The Second 12-Month Review of the Revised FATF Standards on Virtual Assets has been published on the FATF website today.
Coinfirm has contributed to the preparation of the paper by providing blockchain analytics data to one of the elements of the review – namely peer-to-peer transactions metrics. Although we would recommend familiarizing one’s self with the summary of the data presented in the paper, the P2P market is not the only subject covered. The document discusses:
The FATF has been continuing its efforts in providing guidance on virtual assets as well as fostering a dialogue between the private and public sectors. Between Sept 2020 and April 2021, FATF hosted or participated in several information sharing and guidance discussion meetings. Coinfirm had the opportunity to participate in meetings devoted to Travel Rule updates, discussion about market trends, and the proposal of updated FATF Guidance on Virtual Assets. We were also proud to present to FATF members the metrics that fed into the report.
Since September 2020 FATF has issued the following papers with guidance relating to crypto-assets:
The paper provides numbers illustrating the progress in implementing the revised FATF standards in crypto, based on the self-assessment questionnaire responses provided by 128 jurisdictions and on mutual evaluations.
The overall conclusion is not optimistic, yet it does not come as a surprise to those close to the crypto-asset industry like Confirm:
After two years many jurisdictions still do not have the basic regulatory framework for VASPs. On a positive note though, the number of jurisdictions that have implemented crypto AML regulations is higher than reported last year.
Data indicating compliance rates:
Based on the data collected by FATF, 2,374 VASPs are registered/ licensed, which doubles the reported number of registered/licensed VASPs recorded in the first 12-month review (1,133 VASPs).
The FATF review concludes that two years after the FATF revised its Standards, most jurisdictions and most VASPs are not complying with the Travel Rule.
The FATF notes that the virtual assets sector market has grown significantly, which appears to indicate that introduced regulation does not stop the business development. In fact, more regulatory certainty may be conducive to business growth.
The review also notes the increasing adoption of virtual assets in the mainstream of the traditional financial sector.
The FATF outlines the following AML/CFT trends observed in virtual assets:
The report provides a concise graphic summary of the metrics provided comparing the results from the seven companies that participated in the exercise. The FATF notes the differences in the statistics provided by blockchain analytics companies explaining various factors that may have influenced these discrepancies, at the same time underlying that:
“Despite these limitations, blockchain analytics can provide interesting insights into the use of virtual assets that are not available with traditional financial products and services. Moreover, blockchain analysis can be useful for investigative purposes to track identified illicit funds or attribute identities of wallet holders. Such tools can be of great potential benefit to law enforcement, FIUs, supervisors, VASPs and the broader private sector in fulfilling their AML/CFT obligations and combating illicit activity.”
Below are two selected graphs from the section of Peer-to-Peer Market Metrics, Graph 2, detailing the proportion of bitcoin transactions that occured without a VASP between 2016-2020 and Graph 3, detailing the proportion of identified illicit bitcoin transactions between 2016-2020. Both graphs show data given by a number of blockchain data analytics firms.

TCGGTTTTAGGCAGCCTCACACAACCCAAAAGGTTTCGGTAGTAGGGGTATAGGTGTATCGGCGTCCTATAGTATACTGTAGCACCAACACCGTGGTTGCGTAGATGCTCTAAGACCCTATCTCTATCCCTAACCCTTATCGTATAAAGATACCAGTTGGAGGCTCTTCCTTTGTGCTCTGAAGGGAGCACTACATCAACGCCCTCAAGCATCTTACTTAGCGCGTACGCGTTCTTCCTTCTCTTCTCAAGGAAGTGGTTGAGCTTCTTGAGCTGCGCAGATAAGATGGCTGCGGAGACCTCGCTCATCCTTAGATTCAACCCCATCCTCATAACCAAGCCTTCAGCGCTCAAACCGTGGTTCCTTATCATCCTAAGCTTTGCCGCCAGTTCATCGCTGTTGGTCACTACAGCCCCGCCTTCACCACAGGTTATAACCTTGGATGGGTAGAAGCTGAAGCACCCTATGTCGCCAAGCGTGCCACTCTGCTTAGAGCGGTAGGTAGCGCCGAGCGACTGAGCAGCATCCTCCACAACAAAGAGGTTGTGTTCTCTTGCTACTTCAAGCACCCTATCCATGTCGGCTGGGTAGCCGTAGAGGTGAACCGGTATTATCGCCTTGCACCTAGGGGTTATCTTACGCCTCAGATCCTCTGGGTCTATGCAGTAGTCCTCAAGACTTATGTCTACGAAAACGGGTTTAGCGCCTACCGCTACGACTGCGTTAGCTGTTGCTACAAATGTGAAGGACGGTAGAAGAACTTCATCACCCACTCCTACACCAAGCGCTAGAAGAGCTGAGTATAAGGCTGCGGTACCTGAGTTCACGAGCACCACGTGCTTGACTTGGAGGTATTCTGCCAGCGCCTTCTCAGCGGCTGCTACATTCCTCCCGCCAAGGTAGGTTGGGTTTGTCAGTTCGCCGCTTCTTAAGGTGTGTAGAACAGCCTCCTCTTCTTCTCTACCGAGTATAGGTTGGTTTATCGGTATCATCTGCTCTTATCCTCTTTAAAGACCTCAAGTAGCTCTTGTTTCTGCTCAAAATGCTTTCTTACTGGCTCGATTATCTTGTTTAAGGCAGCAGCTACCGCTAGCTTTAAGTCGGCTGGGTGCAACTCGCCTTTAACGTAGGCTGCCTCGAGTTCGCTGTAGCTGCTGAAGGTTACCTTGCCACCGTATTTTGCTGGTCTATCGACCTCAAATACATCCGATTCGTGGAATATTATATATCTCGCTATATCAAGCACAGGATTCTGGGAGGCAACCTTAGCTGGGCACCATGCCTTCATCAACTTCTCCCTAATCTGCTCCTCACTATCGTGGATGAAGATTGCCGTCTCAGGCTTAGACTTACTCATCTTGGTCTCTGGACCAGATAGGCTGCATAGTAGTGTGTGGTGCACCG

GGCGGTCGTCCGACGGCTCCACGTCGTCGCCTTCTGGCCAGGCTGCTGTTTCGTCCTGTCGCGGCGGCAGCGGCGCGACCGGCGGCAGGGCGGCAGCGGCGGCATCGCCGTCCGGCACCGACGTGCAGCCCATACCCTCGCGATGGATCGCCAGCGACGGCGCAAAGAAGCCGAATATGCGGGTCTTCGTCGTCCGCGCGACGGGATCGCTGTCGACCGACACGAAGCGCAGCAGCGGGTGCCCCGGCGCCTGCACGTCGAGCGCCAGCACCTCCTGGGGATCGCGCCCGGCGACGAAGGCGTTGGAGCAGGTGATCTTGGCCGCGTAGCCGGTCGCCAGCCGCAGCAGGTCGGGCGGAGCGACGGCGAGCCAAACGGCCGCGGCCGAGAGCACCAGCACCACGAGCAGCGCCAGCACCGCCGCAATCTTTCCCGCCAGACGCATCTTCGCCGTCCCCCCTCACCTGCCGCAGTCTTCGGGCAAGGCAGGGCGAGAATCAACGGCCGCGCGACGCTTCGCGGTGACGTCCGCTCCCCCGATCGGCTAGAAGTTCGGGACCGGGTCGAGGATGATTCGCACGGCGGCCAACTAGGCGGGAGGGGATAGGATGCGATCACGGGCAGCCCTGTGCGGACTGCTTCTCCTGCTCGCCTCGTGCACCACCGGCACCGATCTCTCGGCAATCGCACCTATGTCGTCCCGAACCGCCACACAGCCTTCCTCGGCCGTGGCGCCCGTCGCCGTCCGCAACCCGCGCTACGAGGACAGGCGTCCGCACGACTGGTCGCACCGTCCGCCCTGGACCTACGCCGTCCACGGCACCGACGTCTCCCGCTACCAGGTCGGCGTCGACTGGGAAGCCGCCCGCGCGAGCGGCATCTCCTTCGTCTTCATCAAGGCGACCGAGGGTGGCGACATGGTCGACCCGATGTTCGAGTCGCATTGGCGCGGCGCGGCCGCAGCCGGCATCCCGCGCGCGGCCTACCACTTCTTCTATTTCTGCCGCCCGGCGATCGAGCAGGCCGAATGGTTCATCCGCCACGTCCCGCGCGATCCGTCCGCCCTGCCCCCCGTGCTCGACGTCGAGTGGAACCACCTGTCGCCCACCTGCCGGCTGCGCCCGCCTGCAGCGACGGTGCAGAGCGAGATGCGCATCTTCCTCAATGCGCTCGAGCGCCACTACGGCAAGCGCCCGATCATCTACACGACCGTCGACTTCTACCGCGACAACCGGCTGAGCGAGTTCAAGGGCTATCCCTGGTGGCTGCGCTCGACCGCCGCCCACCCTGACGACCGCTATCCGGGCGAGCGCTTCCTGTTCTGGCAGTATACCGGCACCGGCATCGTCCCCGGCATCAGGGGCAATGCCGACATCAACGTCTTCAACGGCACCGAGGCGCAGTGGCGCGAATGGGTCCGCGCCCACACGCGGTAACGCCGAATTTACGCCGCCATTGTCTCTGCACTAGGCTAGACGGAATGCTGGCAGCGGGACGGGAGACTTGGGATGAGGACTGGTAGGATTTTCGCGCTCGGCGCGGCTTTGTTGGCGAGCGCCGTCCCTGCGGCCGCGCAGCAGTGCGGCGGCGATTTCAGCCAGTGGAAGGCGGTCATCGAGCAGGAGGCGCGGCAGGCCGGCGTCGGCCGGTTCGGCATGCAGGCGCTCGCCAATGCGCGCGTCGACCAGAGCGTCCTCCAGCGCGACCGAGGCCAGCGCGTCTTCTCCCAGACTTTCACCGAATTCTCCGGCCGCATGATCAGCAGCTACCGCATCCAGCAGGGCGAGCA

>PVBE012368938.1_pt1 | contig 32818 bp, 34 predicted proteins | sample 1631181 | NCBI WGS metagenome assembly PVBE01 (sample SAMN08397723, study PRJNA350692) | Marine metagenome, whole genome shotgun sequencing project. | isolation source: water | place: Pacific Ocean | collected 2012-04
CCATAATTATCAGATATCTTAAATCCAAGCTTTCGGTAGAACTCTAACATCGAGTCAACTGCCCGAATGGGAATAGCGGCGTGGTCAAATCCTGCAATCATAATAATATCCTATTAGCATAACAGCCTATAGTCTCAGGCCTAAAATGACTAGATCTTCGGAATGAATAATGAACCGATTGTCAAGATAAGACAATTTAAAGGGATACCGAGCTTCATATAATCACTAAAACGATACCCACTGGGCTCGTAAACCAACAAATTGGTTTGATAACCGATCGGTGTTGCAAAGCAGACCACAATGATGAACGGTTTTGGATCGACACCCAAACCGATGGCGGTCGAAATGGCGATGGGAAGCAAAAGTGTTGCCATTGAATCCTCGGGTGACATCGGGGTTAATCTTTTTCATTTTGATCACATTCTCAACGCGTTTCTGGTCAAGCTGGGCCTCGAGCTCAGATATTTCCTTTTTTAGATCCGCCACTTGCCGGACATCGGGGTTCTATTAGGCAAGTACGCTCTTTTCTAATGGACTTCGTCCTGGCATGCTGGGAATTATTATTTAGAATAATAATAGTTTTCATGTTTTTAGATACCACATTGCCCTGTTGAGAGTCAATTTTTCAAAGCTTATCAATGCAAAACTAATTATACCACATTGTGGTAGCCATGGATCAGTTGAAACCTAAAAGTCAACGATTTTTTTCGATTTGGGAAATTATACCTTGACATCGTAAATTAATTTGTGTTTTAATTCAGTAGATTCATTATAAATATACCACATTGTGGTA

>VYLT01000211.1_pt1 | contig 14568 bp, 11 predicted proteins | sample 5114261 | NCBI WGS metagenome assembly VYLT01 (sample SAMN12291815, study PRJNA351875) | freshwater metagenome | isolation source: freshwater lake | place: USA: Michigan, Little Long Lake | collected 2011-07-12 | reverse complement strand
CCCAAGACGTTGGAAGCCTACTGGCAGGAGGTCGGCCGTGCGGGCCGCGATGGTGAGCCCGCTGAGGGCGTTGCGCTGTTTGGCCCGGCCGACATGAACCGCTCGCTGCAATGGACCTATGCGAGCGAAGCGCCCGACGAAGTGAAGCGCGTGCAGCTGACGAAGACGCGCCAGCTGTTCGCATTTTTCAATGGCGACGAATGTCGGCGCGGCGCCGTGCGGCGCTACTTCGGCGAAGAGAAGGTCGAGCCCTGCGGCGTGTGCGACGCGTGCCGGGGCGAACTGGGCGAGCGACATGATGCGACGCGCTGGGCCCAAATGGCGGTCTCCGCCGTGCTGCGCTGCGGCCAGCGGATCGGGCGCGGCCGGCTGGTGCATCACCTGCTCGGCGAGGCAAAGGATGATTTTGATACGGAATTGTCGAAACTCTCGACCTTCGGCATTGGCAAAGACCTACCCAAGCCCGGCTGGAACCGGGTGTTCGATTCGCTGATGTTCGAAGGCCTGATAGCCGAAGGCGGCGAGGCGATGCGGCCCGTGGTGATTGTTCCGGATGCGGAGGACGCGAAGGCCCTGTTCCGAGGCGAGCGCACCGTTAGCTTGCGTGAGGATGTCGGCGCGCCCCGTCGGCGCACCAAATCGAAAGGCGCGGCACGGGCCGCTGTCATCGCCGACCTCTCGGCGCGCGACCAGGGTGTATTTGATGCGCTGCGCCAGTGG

The FATF notes the differences in the statistics provided by blockchain analytics companies explaining various factors that may have influenced these discrepancies. It was the first attempt at gathering market metrics and one of the lessons learnt was the fact that different data providers may have used different definitions of;
The first 12-month review identified five main issues where further FATF Guidance was needed;
To address these five areas, the FATF is updating its 2019 Guidance on virtual assets and VASPs (to be published by Nov 2021).
Definition of virtual assets and VASPs:
The FATF states its focus will be maintained on placing AML/CFT controls on intermediaries – in the absence of clear evidence that P2P transactions constitute a significant portion of illicit transactions and given the strong evidence of the risks posed by deficient or non-compliant VASPs. At the same time, it is clearly noted that if P2P transactions were to increase, FATF Standards may need revision.
Jurisdictions and private sectors need to consider ways to identify and mitigate risks posed by P2P in advance. The FATF revised guidance by November 2021 will provide more information on P2P risk and mitigation.
The FATF will release updated guidance that includes more information on the Travel Rule by November 2021
All jurisdictions should take action to implement the Travel Rule. Rapid implementation by all jurisdictions is believed to act as the catalyst to promote the development of technical solutions and compliance by VASPs.
The overall conclusion is that there is not yet sufficient implementation to enable a global AML/CFT regime for VASPs.
The FATF calls all jurisdictions to implement and enforce AML/CFT requirements for VASPs as soon as possible. If they do not consider that they can effectively regulate VASPs, they should consider prohibiting VASPs through the law while they develop this expertise.
In June 2021 FATF released Guidance on Proliferation Financing Risk Assessment and Mitigation, which – among other things – aligns the proliferation financing obligations across FIs, DNFBPs, and VASPs.